Post says delay no more on HST's
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- Subject: Post says delay no more on HST's
- From: "Sue Allison" <firstname.lastname@example.org>
- Date: Tue, 2 Sep 2003 09:50:06 -0400
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Back to School Testing
Tuesday, September 2, 2003; Page A20
FACED WITH the prospect of flunking as much as half of the senior class, state school officials have postponed the implementation of high-stakes testing in Maryland. Originally the plan was to require students graduating in 2007 -- this year's ninth-graders -- to pass exams in algebra, government, English and biology before receiving high school diplomas. These are all courses taken in the first years of high school, or even in middle school, and students would have had several opportunities to pass them.
Nevertheless, after reading the results of exams taken last spring, the state school superintendent, Nancy S. Grasmick, has asked the state Board of Education to push back the date to 2009 so that this year's seventh graders will be the first required to meet the standards if they want to graduate. This is a decision that may be merited at the moment -- but it must not be repeated.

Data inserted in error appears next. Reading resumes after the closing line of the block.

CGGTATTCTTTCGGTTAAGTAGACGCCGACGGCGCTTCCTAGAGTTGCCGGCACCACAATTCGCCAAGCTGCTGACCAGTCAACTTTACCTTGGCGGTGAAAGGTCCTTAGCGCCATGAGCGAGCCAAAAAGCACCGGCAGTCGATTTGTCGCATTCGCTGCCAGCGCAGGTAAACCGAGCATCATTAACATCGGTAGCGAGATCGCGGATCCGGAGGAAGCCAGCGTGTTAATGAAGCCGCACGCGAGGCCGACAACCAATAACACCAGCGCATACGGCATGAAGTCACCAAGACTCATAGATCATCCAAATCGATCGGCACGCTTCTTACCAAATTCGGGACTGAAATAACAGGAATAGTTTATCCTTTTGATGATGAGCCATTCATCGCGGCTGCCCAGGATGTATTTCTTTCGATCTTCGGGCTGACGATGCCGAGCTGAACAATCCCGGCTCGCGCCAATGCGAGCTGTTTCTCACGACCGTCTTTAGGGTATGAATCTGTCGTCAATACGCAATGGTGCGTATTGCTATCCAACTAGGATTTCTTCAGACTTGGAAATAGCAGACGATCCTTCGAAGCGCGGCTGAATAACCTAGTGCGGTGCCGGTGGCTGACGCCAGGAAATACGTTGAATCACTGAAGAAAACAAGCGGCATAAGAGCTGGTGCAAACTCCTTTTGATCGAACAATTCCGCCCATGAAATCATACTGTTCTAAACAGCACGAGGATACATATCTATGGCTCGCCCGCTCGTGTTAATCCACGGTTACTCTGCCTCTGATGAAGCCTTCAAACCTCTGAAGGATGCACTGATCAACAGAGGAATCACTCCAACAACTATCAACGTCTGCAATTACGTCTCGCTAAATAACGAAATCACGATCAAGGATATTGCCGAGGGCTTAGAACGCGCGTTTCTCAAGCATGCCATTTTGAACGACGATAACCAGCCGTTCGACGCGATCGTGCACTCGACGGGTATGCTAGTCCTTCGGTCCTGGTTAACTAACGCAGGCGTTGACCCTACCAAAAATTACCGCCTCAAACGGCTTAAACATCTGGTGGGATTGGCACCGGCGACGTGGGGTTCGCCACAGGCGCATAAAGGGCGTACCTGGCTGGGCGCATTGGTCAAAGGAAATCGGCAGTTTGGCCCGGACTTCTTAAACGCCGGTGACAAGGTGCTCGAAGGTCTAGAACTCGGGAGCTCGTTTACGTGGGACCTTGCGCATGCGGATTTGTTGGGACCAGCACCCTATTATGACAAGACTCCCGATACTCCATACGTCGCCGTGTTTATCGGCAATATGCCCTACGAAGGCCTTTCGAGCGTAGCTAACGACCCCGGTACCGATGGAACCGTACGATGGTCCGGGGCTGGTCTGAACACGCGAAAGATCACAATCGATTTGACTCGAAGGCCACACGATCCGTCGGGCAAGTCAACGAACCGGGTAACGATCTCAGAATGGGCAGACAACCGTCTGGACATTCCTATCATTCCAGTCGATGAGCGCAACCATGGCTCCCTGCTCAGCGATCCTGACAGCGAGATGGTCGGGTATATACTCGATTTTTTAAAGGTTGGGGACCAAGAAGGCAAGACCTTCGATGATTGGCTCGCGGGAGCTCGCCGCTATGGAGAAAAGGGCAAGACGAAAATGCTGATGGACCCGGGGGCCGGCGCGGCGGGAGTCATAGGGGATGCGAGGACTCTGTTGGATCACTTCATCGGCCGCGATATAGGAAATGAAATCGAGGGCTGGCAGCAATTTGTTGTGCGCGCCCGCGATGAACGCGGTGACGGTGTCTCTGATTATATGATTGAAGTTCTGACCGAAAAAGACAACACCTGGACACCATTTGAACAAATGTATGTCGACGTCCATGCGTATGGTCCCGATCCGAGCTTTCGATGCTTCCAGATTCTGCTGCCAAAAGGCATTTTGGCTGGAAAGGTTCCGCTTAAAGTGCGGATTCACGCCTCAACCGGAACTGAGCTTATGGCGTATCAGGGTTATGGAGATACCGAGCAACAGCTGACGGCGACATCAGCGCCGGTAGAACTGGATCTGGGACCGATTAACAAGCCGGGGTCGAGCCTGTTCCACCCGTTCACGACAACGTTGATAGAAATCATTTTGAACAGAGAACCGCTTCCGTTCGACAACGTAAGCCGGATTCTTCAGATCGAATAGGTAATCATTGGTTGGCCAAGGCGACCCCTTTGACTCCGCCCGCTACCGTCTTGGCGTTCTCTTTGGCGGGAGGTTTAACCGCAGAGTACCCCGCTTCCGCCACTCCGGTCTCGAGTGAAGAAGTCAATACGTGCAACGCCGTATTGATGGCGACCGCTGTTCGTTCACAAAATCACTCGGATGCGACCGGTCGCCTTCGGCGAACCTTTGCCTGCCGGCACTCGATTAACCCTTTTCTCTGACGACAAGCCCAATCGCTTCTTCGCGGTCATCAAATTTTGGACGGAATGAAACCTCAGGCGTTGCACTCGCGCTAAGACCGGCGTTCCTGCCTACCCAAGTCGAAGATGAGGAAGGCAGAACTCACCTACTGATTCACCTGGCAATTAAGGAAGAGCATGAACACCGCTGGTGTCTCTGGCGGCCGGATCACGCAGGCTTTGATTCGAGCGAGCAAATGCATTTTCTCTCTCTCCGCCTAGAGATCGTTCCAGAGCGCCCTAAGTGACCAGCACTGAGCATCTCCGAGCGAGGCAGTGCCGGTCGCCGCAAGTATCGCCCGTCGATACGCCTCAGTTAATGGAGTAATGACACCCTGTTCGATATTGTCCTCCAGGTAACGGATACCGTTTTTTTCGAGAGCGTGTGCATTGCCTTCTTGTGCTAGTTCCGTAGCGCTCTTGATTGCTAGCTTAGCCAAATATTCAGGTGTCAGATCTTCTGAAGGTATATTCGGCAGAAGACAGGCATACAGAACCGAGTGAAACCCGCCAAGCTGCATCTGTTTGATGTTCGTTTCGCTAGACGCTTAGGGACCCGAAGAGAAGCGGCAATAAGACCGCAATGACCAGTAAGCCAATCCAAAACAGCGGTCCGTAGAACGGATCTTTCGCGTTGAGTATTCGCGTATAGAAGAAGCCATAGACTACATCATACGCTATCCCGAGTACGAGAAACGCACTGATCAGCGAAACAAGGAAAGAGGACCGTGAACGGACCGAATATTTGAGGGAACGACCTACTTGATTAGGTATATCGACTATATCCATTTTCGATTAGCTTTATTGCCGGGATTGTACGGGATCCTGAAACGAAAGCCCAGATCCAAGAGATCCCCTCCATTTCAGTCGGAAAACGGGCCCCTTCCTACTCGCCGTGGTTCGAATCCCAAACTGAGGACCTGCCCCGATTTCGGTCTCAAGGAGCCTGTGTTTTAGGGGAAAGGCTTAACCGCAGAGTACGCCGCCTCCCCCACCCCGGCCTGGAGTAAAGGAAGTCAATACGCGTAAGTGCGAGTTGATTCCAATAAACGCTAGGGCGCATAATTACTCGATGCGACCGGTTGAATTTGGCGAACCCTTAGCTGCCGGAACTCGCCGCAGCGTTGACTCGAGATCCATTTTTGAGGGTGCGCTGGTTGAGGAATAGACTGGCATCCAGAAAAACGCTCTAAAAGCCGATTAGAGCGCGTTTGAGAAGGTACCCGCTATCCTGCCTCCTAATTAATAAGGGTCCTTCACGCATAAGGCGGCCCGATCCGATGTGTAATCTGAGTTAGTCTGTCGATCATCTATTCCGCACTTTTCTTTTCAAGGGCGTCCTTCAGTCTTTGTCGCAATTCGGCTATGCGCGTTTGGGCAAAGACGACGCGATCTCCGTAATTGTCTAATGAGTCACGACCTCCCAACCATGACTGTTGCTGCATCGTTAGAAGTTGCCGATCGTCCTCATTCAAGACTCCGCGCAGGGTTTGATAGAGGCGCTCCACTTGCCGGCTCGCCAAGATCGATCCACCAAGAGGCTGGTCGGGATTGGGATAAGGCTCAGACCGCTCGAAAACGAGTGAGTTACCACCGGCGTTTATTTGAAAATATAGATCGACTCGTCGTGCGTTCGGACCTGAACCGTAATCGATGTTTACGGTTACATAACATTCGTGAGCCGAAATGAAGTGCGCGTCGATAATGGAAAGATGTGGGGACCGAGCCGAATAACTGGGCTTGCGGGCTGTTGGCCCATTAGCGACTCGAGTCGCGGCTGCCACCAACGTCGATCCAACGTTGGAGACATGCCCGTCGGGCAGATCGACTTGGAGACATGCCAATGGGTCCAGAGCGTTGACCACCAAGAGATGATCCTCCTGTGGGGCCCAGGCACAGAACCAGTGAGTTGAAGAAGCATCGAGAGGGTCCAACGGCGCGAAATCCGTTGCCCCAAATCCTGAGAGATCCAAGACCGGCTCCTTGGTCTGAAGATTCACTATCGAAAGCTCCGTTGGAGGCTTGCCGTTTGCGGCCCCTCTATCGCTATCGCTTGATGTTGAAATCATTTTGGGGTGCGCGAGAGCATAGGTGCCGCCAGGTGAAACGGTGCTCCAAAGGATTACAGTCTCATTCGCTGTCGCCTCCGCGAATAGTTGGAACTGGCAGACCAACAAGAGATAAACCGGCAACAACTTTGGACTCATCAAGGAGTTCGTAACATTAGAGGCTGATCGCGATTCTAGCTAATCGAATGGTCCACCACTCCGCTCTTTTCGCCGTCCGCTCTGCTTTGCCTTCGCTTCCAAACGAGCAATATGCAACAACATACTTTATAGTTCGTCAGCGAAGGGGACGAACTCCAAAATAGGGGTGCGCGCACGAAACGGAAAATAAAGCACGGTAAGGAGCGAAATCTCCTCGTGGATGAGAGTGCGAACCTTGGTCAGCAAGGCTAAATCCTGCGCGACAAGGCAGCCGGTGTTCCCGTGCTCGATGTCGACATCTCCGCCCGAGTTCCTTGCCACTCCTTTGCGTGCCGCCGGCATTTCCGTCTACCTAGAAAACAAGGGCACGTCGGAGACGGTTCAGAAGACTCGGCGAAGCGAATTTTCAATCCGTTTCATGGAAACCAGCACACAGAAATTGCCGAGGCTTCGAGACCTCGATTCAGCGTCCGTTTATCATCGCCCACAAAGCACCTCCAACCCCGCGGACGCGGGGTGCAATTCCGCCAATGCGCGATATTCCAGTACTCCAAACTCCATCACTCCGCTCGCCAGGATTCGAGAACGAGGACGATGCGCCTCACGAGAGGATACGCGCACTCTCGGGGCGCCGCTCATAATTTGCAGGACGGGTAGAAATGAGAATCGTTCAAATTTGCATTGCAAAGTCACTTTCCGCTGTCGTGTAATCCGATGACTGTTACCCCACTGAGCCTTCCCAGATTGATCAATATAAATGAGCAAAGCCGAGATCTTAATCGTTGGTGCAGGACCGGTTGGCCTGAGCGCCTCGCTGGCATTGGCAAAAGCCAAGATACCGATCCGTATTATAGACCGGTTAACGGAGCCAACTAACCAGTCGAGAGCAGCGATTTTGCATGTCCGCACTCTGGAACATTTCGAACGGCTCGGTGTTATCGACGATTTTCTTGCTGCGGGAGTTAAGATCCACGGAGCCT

True, Maryland is right to be cautious. In other states, notably Florida and New York, students who have recently taken exams without receiving adequate preparation failed in large numbers. If teachers are not yet teaching classes of sufficient sophistication, if children have not before been asked to take tests at that level, it isn't right to force them to take tests whose results so greatly affect their futures. As other states have done, Maryland will also have to face the problem of students with learning disabilities, poor English or other problems that prevent them from passing the tests. They must be given special help and repeated chances, or perhaps offered some kind of alternative qualification.
At the same time, there is a risk that continued postponement of high-stakes testing will defeat the purpose of the exams. The ultimate goal, after all, is not just that students pass tests but that they graduate from high school with the analytical skills necessary to prosper in an ever more competitive world. Teachers and school administrators should not view the postponement as an opportunity to relax but as an opportunity to design tougher courses, to push students harder and to create an atmosphere that allows them to succeed. Children should be the beneficiaries of a testing regime, not its victims.
© 2003 The Washington Post Company
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